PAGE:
Example research essay topic: American Heritage Created By The Revolutionary War Years – 693 words

After the end of the Seven Years War (manifested
in the colonies as the French and Indian War)
between Great Britain and France in 1763, the
British needed a way to finance their war debt.
Its own inhabitants already overtaxed, Britain
looked to the prosperous American colonies as a
potential source of revenue. Under a policy of
salutary neglect, the colonists had been allowed
to live in relative peace and self-government
since they were first established during the
seventeenth and early eighteenth century. However,
in the years following 1763, Parliament, with the
support of King George III, passed a string of
regulatory and revenue generating measures became
law. The most notable of these acts, the Sugar Act
(1764) and the Stamp Act (1765) significantly
affected the colonies’ economies and thus aroused
the ire of many colonists and colonial assemblies.
However, more offensive to the colonists was the
fact that these acts were administered and
enforced by a corrupt legal system of British
admiralty courts operating without juries. The
first signs of colonial resistance sprung up in
the state legislatures, many of which adopted
resolutions decrying the unjust and arbitrary
practices endorsed by the British Parliament. Soon
popular resistance to British rule became
commonplace throughout the New England colonies,
in the form of mob violence and demonstrations
organized by the patriotic group, the Sons of
Liberty.

The colonies had developed in relative
isolation from each other, each with its own
distinctive character and government. Faced with
the popular objection to British policies that
affected all colonies, however, they began to show
signs of unity. Representatives of nine colonies
came together to the Stamp Act Congress in October
of 1765, where they passed resolutions denying the
British Parliament’s power to enact internal taxes
within the colonies and to sanction trials without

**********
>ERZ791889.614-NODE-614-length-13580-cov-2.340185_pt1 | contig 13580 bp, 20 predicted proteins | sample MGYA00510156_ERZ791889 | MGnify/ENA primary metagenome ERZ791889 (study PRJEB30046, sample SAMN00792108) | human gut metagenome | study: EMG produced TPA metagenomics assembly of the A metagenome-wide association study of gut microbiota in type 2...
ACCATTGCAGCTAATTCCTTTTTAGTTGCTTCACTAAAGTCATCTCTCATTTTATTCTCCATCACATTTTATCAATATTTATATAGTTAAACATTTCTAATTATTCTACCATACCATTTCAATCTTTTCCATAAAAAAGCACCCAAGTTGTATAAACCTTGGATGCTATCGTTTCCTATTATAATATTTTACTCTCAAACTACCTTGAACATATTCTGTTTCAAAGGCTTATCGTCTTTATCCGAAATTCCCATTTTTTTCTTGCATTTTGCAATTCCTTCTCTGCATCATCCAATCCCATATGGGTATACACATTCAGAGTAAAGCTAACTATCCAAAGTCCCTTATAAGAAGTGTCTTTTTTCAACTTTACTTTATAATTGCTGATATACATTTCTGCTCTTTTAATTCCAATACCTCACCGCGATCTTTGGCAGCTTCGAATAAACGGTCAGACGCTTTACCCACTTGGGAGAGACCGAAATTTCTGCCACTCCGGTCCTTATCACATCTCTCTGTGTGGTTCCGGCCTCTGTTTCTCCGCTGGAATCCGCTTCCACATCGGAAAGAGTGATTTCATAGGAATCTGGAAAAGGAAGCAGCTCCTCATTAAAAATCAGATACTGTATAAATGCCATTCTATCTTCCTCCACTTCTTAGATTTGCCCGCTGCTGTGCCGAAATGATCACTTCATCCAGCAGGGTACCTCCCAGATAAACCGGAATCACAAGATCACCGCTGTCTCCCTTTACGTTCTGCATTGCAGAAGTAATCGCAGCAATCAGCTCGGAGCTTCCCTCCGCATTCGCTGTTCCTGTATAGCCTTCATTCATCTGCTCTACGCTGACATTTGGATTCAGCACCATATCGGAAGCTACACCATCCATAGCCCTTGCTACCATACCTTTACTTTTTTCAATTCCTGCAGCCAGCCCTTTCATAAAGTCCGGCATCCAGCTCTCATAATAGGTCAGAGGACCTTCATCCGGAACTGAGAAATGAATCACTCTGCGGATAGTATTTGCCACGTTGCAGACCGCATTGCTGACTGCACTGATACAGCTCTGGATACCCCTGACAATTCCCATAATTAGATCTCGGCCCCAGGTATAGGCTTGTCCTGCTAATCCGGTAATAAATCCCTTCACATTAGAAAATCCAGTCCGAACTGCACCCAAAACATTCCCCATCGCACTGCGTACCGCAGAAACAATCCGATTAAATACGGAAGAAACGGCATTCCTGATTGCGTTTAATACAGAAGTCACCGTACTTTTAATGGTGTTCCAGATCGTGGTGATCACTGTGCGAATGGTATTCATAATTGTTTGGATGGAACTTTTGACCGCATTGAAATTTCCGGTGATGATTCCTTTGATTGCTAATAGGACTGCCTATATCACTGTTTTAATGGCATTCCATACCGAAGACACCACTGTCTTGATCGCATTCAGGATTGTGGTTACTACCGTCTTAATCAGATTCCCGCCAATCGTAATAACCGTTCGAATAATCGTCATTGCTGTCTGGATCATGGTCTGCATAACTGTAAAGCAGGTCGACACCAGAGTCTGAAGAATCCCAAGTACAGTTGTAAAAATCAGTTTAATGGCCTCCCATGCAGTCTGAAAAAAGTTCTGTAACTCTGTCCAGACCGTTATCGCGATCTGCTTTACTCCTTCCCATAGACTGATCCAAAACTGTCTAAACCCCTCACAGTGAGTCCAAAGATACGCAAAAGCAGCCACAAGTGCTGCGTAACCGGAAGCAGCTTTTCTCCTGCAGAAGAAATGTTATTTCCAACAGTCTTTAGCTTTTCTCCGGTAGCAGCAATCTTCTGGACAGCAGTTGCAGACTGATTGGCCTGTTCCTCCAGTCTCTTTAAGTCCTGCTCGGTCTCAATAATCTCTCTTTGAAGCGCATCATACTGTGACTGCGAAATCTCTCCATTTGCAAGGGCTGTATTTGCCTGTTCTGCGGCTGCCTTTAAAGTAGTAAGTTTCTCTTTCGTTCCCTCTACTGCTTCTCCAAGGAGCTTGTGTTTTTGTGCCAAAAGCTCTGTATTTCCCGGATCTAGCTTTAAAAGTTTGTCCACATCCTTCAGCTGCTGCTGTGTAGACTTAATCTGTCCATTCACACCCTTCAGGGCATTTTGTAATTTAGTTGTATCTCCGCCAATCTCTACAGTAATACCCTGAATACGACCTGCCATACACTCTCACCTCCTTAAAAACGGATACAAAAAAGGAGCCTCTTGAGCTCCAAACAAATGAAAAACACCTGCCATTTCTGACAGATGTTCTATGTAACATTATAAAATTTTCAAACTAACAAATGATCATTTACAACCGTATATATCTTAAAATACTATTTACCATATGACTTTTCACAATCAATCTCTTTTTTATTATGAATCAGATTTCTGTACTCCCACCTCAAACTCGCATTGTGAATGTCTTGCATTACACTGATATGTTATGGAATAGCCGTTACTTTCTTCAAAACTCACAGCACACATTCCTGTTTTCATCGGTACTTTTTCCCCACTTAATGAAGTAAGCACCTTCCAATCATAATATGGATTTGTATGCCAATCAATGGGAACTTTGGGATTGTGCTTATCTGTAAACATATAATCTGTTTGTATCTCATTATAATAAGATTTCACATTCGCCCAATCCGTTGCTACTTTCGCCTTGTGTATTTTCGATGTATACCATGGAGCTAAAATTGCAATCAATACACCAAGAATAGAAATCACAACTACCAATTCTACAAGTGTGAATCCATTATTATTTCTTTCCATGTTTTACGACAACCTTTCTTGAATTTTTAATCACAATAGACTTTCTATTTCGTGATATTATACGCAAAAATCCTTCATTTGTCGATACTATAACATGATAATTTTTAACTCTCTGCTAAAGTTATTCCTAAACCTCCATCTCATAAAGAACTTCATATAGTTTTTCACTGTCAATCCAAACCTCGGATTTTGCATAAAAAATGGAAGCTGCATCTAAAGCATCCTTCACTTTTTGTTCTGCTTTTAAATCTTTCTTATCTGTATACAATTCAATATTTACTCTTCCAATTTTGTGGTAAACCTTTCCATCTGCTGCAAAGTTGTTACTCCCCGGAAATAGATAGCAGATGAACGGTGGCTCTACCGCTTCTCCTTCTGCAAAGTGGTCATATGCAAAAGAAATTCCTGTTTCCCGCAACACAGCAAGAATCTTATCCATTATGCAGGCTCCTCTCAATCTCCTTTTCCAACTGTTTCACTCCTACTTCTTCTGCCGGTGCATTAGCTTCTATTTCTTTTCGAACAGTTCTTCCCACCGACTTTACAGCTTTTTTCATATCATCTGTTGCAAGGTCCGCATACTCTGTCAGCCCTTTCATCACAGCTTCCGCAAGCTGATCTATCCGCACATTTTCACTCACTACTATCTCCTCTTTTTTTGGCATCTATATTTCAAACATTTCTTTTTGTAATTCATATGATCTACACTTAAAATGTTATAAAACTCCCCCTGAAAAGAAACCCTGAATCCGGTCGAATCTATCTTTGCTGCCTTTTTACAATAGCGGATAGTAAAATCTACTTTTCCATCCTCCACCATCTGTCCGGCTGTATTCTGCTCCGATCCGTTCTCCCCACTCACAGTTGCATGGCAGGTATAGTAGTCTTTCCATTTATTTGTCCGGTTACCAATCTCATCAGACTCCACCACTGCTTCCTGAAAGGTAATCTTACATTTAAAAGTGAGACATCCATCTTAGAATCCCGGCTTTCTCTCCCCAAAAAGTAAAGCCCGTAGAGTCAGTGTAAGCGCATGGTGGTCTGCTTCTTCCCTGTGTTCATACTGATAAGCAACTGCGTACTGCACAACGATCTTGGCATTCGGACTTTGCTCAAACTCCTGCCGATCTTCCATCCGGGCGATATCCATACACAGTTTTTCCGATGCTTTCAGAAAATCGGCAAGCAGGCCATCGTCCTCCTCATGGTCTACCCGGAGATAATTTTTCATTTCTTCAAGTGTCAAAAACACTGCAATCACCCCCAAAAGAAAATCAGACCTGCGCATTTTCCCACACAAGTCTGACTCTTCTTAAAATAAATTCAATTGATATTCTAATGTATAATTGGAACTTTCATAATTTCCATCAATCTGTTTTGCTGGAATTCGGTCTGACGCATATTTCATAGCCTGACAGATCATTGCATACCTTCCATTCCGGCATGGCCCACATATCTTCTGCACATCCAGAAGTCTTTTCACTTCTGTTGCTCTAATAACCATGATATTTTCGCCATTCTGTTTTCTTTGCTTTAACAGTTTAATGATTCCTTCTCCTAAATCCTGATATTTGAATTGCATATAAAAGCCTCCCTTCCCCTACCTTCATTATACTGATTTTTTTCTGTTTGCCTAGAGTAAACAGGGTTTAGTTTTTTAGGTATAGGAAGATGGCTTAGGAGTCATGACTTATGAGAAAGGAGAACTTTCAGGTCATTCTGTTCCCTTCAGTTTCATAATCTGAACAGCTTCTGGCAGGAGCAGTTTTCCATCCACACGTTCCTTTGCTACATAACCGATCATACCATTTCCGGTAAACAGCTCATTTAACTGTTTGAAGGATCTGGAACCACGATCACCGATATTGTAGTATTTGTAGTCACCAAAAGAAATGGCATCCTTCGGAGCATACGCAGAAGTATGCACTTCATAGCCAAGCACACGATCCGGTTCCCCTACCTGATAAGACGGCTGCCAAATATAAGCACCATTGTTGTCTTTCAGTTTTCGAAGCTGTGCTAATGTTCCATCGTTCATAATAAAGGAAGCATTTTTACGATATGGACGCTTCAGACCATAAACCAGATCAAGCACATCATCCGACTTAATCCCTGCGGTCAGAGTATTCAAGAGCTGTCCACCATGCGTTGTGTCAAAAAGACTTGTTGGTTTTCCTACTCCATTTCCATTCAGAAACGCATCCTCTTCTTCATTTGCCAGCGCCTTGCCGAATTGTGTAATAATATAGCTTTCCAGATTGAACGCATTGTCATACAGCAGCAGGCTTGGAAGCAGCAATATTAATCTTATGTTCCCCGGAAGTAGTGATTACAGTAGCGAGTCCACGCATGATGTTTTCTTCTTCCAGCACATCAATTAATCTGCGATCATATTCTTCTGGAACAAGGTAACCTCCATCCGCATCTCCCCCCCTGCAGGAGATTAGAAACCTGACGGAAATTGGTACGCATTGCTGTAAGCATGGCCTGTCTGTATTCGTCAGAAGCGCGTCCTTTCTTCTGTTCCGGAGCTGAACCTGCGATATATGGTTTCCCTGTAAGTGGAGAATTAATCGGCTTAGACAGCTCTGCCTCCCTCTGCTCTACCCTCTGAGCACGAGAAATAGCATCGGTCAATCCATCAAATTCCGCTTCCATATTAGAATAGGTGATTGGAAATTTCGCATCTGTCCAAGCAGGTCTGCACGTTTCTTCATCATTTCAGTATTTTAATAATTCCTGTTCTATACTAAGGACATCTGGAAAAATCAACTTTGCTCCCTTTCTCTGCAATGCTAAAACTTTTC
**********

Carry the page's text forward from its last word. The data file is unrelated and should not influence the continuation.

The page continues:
a jury. After months of coordinated resistance and
boycotts, Parliament repealed the Stamp Act. The
ensuing peace between Britain and the American
colonies was tenuous. However, there seemed little
reason to fear the outbreak of revolution.

Between
1767 and 1773, Parliament destroyed that tenuous
peace by pursuing a confrontational policy toward
the American colonies. In an act of defiance,
Prime Minister Charles Townshend imposed the
so-called Townshend Duties, which taxed imports
coming into the colonies. Many American colonies
responded with a policy of non-importation of
British goods, dealing the British economy a
serious blow. Scattered violence erupted
throughout the colonies over the next few years:
in Boston on March 5, 1770 when British soldiers
killed five colonials in the Boston Massacre, and
in Rhode Island on June 9, 1772, where colonists
burned the Gaspee, a customs ship that had run
aground. Amid these smaller conflicts, the chain
reaction of policy and military decisions, which
would lead to revolution, began in 1773. By 1775,
full-fledged military conflict had begun and
continued until 1781.

When the revolution was
over, it left an infant country on an unstable
continent to form a government based on the
principles that had guided the revolution. There
were many valid ideas on the formation of the
state, and the colonists set about deciding which
were best suited to the governing of the newly
free nation. The immediate consequence of the
revolution was more than a decade of state
building. During this period, American leaders
debated how best to build a government that would
right the wrongs they had seen in the British
government and embody the values of liberty,
equality and democracy. The events leading up to
and during the revolution were very much on the
minds of the leaders who constructed the American
government in the late eighteenth century. Those
events have remained on the minds of the American
people throughout the nation’s short history.

No
historical event is as celebrated, no time period
more revered than the American Revolution and the
birth of the nation. The American people have
consistently looked to the revolution in
developing their ideas about patriotism, liberty,
and equality. The struggle for national
sovereignty has become a formative legend
incorporated into the American belief system, and
the goals for which the patriots struggled have
become embedded in the American dream of power for
the powerless. 1776 stands more starkly in the
history of the United States than any other year..

Research essay sample on American Heritage Created By The Revolutionary War Years